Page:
Culture Wars/Current Controversies

What does the outcome of the U.S. midterm elections have to do with the future of democracy in America?

The Signal

What does the outcome of the U.S. midterm elections have to do with the future of democracy in America? J.J. Gould on political realities, conspiracy stories, and the new media ecosystem.
Luke Stackpoole
Luke Stackpoole
The American presidential historian and NBC News commentator Michael Beschloss warned last week—five days before Tuesday’s U.S. midterm elections—that if the Republican Party were to win back control of Congress, it would be a question for Americans “whether we will be a democracy in the future, whether our children will be arrested and conceivably killed.” He concluded, “We’re on the edge of a brutal authoritarian system.” It was a shocking claim, even among those who share Beschloss’s anxieties about the direction Republican politics has taken since Donald Trump’s rise to the American presidency. But it was shocking more for the unexpected and strange specter of children being killed than for the fundamental idea that—as U.S. President Joe Biden put in in a speech Wednesday night—“democracy itself” was at stake in these elections. That idea has been everywhere. How exactly would American democracy have been at stake in a democratic election?
John Jamesen Gould is the editor of The Signal. To Gould, we’re living in a time when there can be very fine margins, in the U.S. and in democratic societies globally, between extreme hyperbole and plain truth. As common as it became leading up to this election to hear in mainstream U.S. media that any Republican victory would be a potentially fatal blow to democracy in America, candidates and parties winning elections simply is democracy. There was a threat to democratic institutions, Gould says, but it was always more specific—in the number of Republican candidates running on “conspiracy stories” initiated by the former U.S. president Donald Trump about the 2020 election having been “stolen” by Democrats. For Gould, it’s “good news” that those candidates have struggled most among Republicans on the ballot, but it’s also unclear what will happen to the conspiratorial political tendencies they represent—especially given the symbiotic relationship between those tendencies and the “media ecosystem” Americans and people around the world are increasingly living in.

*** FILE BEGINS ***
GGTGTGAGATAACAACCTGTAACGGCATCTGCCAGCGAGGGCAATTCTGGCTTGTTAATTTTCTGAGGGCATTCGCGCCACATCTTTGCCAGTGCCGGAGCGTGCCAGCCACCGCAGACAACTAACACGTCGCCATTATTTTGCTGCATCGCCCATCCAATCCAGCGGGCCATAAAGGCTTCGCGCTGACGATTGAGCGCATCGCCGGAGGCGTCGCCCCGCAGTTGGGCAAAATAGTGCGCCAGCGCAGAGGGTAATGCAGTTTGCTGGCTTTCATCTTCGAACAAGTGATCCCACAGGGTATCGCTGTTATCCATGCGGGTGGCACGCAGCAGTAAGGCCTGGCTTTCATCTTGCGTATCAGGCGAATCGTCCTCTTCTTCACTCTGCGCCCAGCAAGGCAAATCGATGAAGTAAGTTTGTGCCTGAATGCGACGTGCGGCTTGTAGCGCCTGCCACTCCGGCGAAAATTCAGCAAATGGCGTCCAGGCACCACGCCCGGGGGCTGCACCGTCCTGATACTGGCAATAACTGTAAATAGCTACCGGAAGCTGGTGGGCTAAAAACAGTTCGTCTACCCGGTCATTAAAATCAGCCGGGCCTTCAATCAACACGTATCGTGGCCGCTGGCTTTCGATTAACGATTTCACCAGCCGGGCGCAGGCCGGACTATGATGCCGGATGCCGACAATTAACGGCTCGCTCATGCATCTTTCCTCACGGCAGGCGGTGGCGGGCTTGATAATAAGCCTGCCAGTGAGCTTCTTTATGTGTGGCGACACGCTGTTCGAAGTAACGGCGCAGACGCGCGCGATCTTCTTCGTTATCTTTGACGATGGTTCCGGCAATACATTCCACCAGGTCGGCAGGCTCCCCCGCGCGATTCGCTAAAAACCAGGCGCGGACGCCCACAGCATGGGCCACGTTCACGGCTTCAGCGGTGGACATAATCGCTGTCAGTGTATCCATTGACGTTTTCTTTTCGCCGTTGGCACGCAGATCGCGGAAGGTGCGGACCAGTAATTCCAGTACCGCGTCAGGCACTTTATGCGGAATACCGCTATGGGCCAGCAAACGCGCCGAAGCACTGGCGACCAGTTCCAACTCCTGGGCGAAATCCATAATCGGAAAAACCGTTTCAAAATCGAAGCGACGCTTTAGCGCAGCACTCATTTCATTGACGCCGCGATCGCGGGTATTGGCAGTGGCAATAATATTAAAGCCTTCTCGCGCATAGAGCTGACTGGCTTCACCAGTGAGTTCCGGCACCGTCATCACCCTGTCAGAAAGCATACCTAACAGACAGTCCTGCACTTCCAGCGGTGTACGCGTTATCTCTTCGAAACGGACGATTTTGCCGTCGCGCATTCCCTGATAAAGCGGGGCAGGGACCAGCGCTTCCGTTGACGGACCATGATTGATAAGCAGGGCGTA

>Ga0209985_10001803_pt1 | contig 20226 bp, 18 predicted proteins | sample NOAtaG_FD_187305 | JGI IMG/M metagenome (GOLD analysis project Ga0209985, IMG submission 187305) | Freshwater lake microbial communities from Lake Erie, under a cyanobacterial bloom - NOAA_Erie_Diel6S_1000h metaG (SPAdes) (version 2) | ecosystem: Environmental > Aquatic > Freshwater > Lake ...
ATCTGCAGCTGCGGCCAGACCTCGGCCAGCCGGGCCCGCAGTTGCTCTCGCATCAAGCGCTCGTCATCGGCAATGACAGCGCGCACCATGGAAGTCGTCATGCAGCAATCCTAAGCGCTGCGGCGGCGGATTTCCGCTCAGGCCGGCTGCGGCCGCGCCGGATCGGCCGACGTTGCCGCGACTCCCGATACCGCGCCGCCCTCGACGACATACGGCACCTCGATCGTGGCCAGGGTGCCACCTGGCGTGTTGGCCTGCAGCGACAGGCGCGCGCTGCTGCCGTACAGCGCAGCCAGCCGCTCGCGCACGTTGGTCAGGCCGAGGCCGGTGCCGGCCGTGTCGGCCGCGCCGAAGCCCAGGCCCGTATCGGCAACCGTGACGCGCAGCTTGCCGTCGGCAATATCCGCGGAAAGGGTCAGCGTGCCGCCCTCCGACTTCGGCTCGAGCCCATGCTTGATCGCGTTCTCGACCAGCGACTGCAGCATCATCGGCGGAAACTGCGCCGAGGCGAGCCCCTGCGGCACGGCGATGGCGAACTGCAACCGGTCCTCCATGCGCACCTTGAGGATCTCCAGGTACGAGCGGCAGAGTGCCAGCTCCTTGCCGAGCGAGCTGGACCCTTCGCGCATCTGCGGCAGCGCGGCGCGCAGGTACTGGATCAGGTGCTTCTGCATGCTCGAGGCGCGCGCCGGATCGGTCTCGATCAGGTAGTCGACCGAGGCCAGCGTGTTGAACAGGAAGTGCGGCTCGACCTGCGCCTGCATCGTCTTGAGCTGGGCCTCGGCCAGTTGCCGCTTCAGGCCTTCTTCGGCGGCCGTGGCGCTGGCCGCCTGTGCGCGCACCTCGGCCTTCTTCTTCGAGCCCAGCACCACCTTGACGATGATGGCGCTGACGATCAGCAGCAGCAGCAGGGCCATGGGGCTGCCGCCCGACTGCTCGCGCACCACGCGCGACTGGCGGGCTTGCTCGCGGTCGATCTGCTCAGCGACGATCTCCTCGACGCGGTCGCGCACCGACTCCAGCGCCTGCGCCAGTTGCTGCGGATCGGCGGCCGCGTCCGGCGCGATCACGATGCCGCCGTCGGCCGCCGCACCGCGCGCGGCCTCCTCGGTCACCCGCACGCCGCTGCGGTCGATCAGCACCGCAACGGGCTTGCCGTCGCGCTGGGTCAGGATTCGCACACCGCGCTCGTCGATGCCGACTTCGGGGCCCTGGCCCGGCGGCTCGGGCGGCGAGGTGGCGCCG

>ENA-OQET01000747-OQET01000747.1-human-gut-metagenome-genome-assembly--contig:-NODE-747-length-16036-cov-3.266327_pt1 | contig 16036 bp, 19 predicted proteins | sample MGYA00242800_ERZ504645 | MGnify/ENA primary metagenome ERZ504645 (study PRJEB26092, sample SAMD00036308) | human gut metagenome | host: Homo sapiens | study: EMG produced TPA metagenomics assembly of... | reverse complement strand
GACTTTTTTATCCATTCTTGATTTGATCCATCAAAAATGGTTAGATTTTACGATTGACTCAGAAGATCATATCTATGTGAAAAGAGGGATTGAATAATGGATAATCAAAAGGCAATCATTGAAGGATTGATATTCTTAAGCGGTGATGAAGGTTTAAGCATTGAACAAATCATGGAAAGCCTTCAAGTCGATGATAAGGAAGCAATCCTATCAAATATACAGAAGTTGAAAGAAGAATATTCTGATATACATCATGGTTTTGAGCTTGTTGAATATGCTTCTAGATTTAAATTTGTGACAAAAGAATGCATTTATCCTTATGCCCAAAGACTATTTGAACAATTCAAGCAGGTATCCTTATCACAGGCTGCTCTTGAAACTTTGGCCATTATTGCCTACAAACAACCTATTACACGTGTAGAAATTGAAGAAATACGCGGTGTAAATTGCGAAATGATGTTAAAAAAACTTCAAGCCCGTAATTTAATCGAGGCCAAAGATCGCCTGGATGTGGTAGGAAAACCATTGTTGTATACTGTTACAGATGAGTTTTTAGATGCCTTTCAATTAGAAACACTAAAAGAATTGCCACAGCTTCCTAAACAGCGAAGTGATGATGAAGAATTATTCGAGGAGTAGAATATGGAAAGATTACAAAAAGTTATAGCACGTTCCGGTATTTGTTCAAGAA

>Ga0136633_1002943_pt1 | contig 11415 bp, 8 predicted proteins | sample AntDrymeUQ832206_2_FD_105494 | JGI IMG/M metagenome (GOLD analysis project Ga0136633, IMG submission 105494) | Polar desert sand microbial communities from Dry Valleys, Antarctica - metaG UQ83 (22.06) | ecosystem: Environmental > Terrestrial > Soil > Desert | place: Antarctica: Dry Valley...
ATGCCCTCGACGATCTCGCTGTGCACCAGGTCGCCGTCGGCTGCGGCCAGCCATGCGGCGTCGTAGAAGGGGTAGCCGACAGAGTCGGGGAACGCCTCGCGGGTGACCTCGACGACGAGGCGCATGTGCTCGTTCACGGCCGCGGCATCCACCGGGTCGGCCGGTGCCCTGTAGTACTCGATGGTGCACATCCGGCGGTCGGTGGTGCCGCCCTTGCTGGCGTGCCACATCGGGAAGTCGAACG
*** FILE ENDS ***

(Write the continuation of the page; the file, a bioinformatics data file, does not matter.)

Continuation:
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Eve Valentine: How do you think about the idea that the future of American democracy was at stake this week?
J.J. Gould: I think it’s true.
I also think it’s important to remember that the future of democracy is always at stake in a major election—and that we can’t always see the most consequential turns in the history of democracy in real time; sometimes they might be obvious, sometimes they’re not.